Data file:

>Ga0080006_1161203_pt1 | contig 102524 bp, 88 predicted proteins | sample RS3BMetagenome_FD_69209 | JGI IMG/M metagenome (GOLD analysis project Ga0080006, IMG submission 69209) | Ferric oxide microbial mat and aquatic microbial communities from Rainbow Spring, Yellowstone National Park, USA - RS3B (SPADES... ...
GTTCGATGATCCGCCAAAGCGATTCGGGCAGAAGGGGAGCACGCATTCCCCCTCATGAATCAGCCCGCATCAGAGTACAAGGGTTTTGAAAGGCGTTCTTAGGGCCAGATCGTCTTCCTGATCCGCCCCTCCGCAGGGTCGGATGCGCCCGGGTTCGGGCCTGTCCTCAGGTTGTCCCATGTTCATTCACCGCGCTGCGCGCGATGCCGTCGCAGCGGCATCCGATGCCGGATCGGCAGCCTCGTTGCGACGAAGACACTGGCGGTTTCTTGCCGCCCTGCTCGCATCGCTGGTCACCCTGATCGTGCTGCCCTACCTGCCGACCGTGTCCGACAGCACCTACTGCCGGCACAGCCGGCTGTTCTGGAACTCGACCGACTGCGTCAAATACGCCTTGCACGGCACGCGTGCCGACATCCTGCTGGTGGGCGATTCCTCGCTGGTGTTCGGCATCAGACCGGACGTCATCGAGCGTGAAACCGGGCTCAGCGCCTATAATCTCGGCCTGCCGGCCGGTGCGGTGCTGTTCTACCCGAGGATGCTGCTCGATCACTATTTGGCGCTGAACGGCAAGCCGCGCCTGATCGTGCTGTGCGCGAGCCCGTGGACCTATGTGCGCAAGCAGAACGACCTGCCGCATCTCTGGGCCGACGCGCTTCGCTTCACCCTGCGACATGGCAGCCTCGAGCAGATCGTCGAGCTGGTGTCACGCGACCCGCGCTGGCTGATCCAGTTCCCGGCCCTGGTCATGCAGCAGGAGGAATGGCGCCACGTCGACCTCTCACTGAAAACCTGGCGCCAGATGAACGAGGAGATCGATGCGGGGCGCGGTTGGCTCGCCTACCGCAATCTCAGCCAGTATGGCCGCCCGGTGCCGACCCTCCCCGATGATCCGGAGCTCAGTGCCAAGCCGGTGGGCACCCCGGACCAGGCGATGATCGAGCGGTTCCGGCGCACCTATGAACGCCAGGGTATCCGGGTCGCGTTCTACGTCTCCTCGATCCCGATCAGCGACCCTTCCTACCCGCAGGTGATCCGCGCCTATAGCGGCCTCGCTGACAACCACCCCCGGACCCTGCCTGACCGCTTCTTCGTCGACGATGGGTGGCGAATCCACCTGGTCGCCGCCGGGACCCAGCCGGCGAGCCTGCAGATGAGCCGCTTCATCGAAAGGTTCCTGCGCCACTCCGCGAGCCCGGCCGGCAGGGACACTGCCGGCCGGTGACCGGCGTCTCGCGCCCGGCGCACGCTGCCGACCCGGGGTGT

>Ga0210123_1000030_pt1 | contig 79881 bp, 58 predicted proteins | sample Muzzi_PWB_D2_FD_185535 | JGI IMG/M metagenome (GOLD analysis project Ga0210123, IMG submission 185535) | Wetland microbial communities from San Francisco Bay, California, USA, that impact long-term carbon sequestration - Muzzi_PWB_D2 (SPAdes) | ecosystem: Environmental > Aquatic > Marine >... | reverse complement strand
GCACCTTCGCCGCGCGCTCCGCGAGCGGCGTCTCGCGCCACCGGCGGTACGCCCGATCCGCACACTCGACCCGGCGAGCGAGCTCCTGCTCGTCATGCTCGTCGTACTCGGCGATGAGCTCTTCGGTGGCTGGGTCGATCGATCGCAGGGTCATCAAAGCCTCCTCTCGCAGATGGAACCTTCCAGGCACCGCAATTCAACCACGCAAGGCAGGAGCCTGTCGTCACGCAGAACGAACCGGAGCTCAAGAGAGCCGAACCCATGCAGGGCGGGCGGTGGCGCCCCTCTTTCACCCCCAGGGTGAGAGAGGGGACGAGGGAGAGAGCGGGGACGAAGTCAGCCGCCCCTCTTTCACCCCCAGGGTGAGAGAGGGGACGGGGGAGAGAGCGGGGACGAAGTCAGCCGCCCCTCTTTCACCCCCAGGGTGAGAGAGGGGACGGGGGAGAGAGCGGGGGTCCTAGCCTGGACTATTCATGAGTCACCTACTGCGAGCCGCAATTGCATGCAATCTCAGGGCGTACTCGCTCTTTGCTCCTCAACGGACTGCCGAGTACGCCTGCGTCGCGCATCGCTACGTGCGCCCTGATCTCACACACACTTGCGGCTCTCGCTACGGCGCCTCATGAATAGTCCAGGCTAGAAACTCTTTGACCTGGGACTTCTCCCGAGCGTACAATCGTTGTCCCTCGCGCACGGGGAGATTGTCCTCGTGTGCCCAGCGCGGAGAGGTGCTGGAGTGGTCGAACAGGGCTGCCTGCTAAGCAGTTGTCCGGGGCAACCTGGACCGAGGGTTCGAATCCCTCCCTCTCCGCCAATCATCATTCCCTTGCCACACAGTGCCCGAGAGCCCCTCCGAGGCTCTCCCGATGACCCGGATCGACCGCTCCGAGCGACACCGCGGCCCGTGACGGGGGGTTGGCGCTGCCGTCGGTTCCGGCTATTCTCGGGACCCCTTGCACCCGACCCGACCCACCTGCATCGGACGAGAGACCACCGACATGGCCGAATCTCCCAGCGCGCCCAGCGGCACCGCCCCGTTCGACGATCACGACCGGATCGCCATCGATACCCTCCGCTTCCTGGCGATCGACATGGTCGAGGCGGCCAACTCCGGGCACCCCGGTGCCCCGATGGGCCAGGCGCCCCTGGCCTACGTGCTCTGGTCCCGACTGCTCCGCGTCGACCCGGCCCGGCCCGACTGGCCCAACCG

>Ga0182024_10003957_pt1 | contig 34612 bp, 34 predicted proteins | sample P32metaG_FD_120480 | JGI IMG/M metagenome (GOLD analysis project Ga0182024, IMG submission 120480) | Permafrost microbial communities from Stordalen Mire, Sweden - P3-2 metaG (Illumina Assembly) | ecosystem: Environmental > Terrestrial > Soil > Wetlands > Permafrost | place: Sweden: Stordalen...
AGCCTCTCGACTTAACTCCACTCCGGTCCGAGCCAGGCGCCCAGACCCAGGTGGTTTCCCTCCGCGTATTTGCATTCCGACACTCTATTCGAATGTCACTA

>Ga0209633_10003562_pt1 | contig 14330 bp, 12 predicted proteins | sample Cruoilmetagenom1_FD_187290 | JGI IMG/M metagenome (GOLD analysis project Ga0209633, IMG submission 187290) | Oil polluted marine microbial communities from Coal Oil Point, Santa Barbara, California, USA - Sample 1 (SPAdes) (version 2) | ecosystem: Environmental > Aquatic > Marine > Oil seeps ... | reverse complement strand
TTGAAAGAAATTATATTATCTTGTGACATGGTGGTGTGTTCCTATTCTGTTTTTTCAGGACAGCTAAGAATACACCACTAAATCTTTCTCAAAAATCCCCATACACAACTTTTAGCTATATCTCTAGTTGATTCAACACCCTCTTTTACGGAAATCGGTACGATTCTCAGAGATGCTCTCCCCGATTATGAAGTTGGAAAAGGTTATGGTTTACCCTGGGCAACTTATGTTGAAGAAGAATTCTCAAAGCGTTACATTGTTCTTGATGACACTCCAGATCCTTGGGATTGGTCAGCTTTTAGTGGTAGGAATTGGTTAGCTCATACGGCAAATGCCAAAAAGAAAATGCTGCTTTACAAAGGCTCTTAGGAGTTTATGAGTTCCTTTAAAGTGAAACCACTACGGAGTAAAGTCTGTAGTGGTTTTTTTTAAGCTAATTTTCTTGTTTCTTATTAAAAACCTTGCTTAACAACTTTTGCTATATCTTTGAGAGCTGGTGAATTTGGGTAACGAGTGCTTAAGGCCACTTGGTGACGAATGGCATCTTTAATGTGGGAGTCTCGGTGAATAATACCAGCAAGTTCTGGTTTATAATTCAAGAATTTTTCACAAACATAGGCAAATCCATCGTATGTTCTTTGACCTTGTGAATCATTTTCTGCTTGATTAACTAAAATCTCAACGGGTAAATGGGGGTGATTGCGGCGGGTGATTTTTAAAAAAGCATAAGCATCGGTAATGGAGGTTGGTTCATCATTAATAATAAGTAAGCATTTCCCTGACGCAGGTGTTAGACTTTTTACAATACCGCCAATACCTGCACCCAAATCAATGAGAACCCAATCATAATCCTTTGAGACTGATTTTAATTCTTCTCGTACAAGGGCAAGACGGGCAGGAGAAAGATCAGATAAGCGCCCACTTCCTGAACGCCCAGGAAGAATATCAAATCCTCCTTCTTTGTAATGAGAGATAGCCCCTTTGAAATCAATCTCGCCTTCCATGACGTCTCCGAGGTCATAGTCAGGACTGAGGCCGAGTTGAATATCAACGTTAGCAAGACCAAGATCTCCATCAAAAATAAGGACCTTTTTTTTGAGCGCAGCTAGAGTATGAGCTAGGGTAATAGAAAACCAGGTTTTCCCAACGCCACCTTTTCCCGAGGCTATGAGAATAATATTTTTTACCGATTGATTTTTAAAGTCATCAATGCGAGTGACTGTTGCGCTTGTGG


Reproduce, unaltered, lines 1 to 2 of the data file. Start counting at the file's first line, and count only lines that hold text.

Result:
>Ga0080006_1161203_pt1 | contig 102524 bp, 88 predicted proteins | sample RS3BMetagenome_FD_69209 | JGI IMG/M metagenome (GOLD analysis project Ga0080006, IMG submission 69209) | Ferric oxide microbial mat and aquatic microbial communities from Rainbow Spring, Yellowstone National Park, USA - RS3B (SPADES... ...
GTTCGATGATCCGCCAAAGCGATTCGGGCAGAAGGGGAGCACGCATTCCCCCTCATGAATCAGCCCGCATCAGAGTACAAGGGTTTTGAAAGGCGTTCTTAGGGCCAGATCGTCTTCCTGATCCGCCCCTCCGCAGGGTCGGATGCGCCCGGGTTCGGGCCTGTCCTCAGGTTGTCCCATGTTCATTCACCGCGCTGCGCGCGATGCCGTCGCAGCGGCATCCGATGCCGGATCGGCAGCCTCGTTGCGACGAAGACACTGGCGGTTTCTTGCCGCCCTGCTCGCATCGCTGGTCACCCTGATCGTGCTGCCCTACCTGCCGACCGTGTCCGACAGCACCTACTGCCGGCACAGCCGGCTGTTCTGGAACTCGACCGACTGCGTCAAATACGCCTTGCACGGCACGCGTGCCGACATCCTGCTGGTGGGCGATTCCTCGCTGGTGTTCGGCATCAGACCGGACGTCATCGAGCGTGAAACCGGGCTCAGCGCCTATAATCTCGGCCTGCCGGCCGGTGCGGTGCTGTTCTACCCGAGGATGCTGCTCGATCACTATTTGGCGCTGAACGGCAAGCCGCGCCTGATCGTGCTGTGCGCGAGCCCGTGGACCTATGTGCGCAAGCAGAACGACCTGCCGCATCTCTGGGCCGACGCGCTTCGCTTCACCCTGCGACATGGCAGCCTCGAGCAGATCGTCGAGCTGGTGTCACGCGACCCGCGCTGGCTGATCCAGTTCCCGGCCCTGGTCATGCAGCAGGAGGAATGGCGCCACGTCGACCTCTCACTGAAAACCTGGCGCCAGATGAACGAGGAGATCGATGCGGGGCGCGGTTGGCTCGCCTACCGCAATCTCAGCCAGTATGGCCGCCCGGTGCCGACCCTCCCCGATGATCCGGAGCTCAGTGCCAAGCCGGTGGGCACCCCGGACCAGGCGATGATCGAGCGGTTCCGGCGCACCTATGAACGCCAGGGTATCCGGGTCGCGTTCTACGTCTCCTCGATCCCGATCAGCGACCCTTCCTACCCGCAGGTGATCCGCGCCTATAGCGGCCTCGCTGACAACCACCCCCGGACCCTGCCTGACCGCTTCTTCGTCGACGATGGGTGGCGAATCCACCTGGTCGCCGCCGGGACCCAGCCGGCGAGCCTGCAGATGAGCCGCTTCATCGAAAGGTTCCTGCGCCACTCCGCGAGCCCGGCCGGCAGGGACACTGCCGGCCGGTGACCGGCGTCTCGCGCCCGGCGCACGCTGCCGACCCGGGGTGT